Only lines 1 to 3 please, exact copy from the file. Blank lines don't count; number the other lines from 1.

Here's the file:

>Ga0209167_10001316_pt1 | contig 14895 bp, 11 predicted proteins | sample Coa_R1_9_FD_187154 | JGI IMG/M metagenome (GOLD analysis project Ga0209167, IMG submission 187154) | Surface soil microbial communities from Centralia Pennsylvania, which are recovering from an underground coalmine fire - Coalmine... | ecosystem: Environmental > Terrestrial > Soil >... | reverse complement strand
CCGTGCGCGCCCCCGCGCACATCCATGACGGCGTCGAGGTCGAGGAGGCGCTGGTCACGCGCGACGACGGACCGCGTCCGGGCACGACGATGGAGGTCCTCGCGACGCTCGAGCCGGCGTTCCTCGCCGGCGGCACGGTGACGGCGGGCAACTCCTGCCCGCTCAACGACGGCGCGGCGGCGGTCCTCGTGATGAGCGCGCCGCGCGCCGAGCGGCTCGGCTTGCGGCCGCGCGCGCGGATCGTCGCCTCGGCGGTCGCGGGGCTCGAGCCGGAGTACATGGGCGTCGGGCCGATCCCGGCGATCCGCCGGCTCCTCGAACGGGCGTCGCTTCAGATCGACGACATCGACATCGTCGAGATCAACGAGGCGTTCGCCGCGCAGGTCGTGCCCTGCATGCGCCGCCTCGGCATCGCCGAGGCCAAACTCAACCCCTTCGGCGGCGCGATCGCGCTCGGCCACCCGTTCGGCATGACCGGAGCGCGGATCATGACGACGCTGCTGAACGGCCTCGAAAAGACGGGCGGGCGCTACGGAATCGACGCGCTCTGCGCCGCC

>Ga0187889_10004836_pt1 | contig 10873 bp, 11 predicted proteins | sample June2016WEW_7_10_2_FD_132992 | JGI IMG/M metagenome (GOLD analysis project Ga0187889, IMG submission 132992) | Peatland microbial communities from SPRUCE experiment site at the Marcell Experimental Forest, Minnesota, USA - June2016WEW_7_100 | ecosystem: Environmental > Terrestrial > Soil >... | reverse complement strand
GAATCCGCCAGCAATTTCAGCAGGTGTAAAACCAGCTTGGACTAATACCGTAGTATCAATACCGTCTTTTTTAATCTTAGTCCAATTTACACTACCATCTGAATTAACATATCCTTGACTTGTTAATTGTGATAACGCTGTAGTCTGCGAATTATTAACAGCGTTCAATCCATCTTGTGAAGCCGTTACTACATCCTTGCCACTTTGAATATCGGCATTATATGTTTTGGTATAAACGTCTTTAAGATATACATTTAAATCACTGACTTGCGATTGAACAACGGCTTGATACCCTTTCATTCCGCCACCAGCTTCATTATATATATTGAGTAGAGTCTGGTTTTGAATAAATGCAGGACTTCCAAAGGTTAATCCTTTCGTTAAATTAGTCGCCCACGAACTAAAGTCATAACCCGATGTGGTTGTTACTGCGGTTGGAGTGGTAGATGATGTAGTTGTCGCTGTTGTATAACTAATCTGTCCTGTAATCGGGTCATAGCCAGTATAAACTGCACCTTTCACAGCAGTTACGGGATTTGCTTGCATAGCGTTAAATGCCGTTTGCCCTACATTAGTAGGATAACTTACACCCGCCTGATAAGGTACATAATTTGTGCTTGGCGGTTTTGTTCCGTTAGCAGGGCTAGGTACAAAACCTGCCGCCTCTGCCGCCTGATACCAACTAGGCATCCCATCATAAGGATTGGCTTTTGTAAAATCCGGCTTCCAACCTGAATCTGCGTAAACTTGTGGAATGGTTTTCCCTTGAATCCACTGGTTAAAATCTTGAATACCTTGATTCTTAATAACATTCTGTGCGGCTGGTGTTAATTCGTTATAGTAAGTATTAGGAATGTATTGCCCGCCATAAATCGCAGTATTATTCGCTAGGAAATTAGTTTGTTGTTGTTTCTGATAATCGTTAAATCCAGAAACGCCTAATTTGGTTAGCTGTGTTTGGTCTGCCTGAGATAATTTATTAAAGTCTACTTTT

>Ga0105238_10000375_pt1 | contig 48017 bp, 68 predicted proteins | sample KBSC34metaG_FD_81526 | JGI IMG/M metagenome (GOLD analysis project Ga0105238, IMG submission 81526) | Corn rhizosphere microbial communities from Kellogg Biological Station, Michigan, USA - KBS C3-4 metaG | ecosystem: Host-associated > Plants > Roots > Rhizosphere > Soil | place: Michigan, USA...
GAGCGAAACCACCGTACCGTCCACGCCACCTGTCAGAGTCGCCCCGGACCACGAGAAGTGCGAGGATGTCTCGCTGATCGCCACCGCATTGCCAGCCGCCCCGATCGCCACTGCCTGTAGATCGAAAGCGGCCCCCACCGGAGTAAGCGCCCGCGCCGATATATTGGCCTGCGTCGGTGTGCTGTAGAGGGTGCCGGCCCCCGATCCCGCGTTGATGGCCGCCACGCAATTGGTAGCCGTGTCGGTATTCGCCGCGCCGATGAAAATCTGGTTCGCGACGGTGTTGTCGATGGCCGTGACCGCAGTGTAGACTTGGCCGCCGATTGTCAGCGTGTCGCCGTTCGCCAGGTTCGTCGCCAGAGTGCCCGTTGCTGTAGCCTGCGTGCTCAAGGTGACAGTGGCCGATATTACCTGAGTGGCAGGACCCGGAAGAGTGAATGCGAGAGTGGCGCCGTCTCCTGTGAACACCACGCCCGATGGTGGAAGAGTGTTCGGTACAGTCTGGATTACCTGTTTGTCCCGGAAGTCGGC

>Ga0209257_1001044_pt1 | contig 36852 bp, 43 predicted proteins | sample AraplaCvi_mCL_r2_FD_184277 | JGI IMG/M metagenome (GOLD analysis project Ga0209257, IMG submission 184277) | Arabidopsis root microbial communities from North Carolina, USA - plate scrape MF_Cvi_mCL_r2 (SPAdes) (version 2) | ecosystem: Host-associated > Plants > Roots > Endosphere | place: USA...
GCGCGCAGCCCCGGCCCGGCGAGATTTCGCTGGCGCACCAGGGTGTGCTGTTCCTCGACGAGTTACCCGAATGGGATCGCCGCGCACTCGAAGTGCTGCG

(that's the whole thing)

>Ga0209167_10001316_pt1 | contig 14895 bp, 11 predicted proteins | sample Coa_R1_9_FD_187154 | JGI IMG/M metagenome (GOLD analysis project Ga0209167, IMG submission 187154) | Surface soil microbial communities from Centralia Pennsylvania, which are recovering from an underground coalmine fire - Coalmine... | ecosystem: Environmental > Terrestrial > Soil >... | reverse complement strand
CCGTGCGCGCCCCCGCGCACATCCATGACGGCGTCGAGGTCGAGGAGGCGCTGGTCACGCGCGACGACGGACCGCGTCCGGGCACGACGATGGAGGTCCTCGCGACGCTCGAGCCGGCGTTCCTCGCCGGCGGCACGGTGACGGCGGGCAACTCCTGCCCGCTCAACGACGGCGCGGCGGCGGTCCTCGTGATGAGCGCGCCGCGCGCCGAGCGGCTCGGCTTGCGGCCGCGCGCGCGGATCGTCGCCTCGGCGGTCGCGGGGCTCGAGCCGGAGTACATGGGCGTCGGGCCGATCCCGGCGATCCGCCGGCTCCTCGAACGGGCGTCGCTTCAGATCGACGACATCGACATCGTCGAGATCAACGAGGCGTTCGCCGCGCAGGTCGTGCCCTGCATGCGCCGCCTCGGCATCGCCGAGGCCAAACTCAACCCCTTCGGCGGCGCGATCGCGCTCGGCCACCCGTTCGGCATGACCGGAGCGCGGATCATGACGACGCTGCTGAACGGCCTCGAAAAGACGGGCGGGCGCTACGGAATCGACGCGCTCTGCGCCGCC

>Ga0187889_10004836_pt1 | contig 10873 bp, 11 predicted proteins | sample June2016WEW_7_10_2_FD_132992 | JGI IMG/M metagenome (GOLD analysis project Ga0187889, IMG submission 132992) | Peatland microbial communities from SPRUCE experiment site at the Marcell Experimental Forest, Minnesota, USA - June2016WEW_7_100 | ecosystem: Environmental > Terrestrial > Soil >... | reverse complement strand